Sanam Khatibi, from objects to order

Piero Bisello

Brussels-based artist Sanam Khatibi’s collection of objects is a fundamental part of her artistic practice. An analysis of her act of hoarding shows why she is not but an another example of the artist as collector.

Sanam Khatibi, Songs from the cold seas, 2018, Oil, pastel and pencil on panel. Courtesy of Galerie Rodolphe Janssen.

Sanam Khatibi, Songs From the Cold Seas, 2018, oil, pastel and pencil on panel. Courtesy of Galerie Rodolphe Janssen.

Two big bookcases impress those who enter the house/studio of artist Sanam Khatibi for the first time. About 3 meters tall and not larger than half a meter, these two pillar-like pieces of furniture frame the kitchen entrance and are — somewhat literally — a collection of small art exhibitions, or small installations to be precise. Each one of their shelves, with their dimmed warm back-light, bear a different display of objects from the large and highly variegated collection of the artist. For example, the third shelf on the right bookcase contains nothing less than a vintage Japanese wooden tea box, a terracotta statue of a bird goddess from Syria dated 3-4 century BC, a mechanical crocodile toy that can walk, an African voodoo statue of two bound lovers, a flea market painting of a church, possibly from South America.

Objects from Sanam Khatibi’s collection. Photograph by Gabriela De Clercq.

Objects from Sanam Khatibi’s collection. Photograph by Gabriela De Clercq.

The act of hoarding objects is hardly rare in the case of artists. From Warhol’s tin toys and cookie jars, to LeWitt’s music scores, it seems that collecting third party artefacts is a fruitful activity for the creative mind, an activity documented even by large exhibitions in important institutions. The case of Sanam Khatibi is however more than another instance of the artist as collector.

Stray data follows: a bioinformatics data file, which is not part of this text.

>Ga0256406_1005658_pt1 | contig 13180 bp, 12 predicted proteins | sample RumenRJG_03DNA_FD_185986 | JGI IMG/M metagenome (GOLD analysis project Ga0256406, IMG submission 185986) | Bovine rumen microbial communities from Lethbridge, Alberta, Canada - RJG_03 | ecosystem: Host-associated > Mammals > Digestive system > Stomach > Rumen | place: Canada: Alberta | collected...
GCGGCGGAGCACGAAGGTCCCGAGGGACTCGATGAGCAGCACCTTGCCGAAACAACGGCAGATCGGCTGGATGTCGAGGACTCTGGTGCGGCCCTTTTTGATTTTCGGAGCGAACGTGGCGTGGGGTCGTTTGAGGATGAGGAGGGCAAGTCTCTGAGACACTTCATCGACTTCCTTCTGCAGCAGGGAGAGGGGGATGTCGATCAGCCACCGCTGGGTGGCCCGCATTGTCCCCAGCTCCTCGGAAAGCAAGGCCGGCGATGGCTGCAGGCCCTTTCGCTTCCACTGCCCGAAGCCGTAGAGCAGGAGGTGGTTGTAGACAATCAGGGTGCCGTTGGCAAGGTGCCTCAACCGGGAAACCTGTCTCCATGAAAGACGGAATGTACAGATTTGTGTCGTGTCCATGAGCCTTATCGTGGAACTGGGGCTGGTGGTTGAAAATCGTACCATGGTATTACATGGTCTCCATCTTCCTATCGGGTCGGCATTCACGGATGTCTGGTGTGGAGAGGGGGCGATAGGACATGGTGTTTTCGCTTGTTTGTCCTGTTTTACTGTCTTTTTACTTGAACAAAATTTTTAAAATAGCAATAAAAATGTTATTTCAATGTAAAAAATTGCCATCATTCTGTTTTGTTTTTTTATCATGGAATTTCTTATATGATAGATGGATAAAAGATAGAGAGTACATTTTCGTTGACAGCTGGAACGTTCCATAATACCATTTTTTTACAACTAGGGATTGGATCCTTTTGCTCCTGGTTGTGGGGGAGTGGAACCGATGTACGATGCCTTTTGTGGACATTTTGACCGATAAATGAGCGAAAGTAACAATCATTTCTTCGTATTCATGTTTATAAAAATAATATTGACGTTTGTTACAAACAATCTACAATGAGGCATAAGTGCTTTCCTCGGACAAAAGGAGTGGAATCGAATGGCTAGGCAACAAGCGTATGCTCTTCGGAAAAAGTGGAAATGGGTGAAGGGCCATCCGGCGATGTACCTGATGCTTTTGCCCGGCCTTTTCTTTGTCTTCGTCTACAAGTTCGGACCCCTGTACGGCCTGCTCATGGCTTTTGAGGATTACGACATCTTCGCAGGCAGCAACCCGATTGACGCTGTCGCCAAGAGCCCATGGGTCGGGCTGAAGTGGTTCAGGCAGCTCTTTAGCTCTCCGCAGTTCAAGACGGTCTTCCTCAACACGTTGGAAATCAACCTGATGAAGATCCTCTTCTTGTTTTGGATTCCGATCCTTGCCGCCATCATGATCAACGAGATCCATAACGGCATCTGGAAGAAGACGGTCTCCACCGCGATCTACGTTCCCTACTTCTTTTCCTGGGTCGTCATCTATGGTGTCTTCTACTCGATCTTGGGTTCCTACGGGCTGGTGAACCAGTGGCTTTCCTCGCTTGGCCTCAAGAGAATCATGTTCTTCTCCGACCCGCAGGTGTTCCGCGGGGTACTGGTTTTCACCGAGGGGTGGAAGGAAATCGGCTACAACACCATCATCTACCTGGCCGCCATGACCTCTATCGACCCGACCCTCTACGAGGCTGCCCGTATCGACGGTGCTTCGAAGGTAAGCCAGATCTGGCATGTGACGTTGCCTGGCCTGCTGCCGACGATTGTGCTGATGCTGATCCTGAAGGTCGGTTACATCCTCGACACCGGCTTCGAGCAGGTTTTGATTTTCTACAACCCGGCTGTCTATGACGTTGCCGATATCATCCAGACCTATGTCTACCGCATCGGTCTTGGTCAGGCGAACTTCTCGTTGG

Sanam Khatibi’s order.

First of all, her collection is eclectic to say the least. Adding to the shelf mentioned above, one cannot but feel amazed when considering a hoard containing things such as a vintage castle toy from the Masters of Universe cartoon, Chinese pottery, Persian rugs, Oriental sex figurines, and assemblages of artwork found on Pinterest. Hence, contrary to the obsession for a precise series as in the case of Warhol or LeWitt, Khatibi’s attitude comes across as more encompassing. She told us that there is a certain chaos in what she owns — how can a 1980s vintage toy be kept together with a Persian rug — yet a chaos that is navigated through her subjective ordering of it.

Secondly, even though the hoarding of objects from a plethora of sources, and the activation of their display together through a stroke of serendipity, are quintessential post-modern dears (for example, let us recall the postmodern interest in Aby Warburg’s or André Malreaux’s process of association in photo panels and books respectively), there is a different twist in Khatibi’s work insofar as she includes her own artworks and artefacts in the displays of her collection, as though the coherence of an installation would require her to fill in the gaps when third party objects cannot do so. For an example of this process, we can mention some ceramic tongues and ears made by Khatibi for a specific set up of otherwise very different items from her collection.

And perhaps even more importantly, Khatibi’s objects fruitfully wind up in her artwork too, which is not always the case for artists that collect. Along the human or animal figures, active in ritualistic, violent, or sexual acts (according to many, the signature topics of her paintings), there exist a number of painted objects that are directly inspired, or literally taken from her collection—see for example a Persian brass pot she owns, depicted standing next to a woman in her painting Empire of the birds (2017), which was shown next to the actual object in a 2017 exhibition at Rodolphe Janssen’s gallery in Brussels. Likewise, her Renaissance-inspired representation of natural landscape is often completed with details of curiosities from her own cabinet.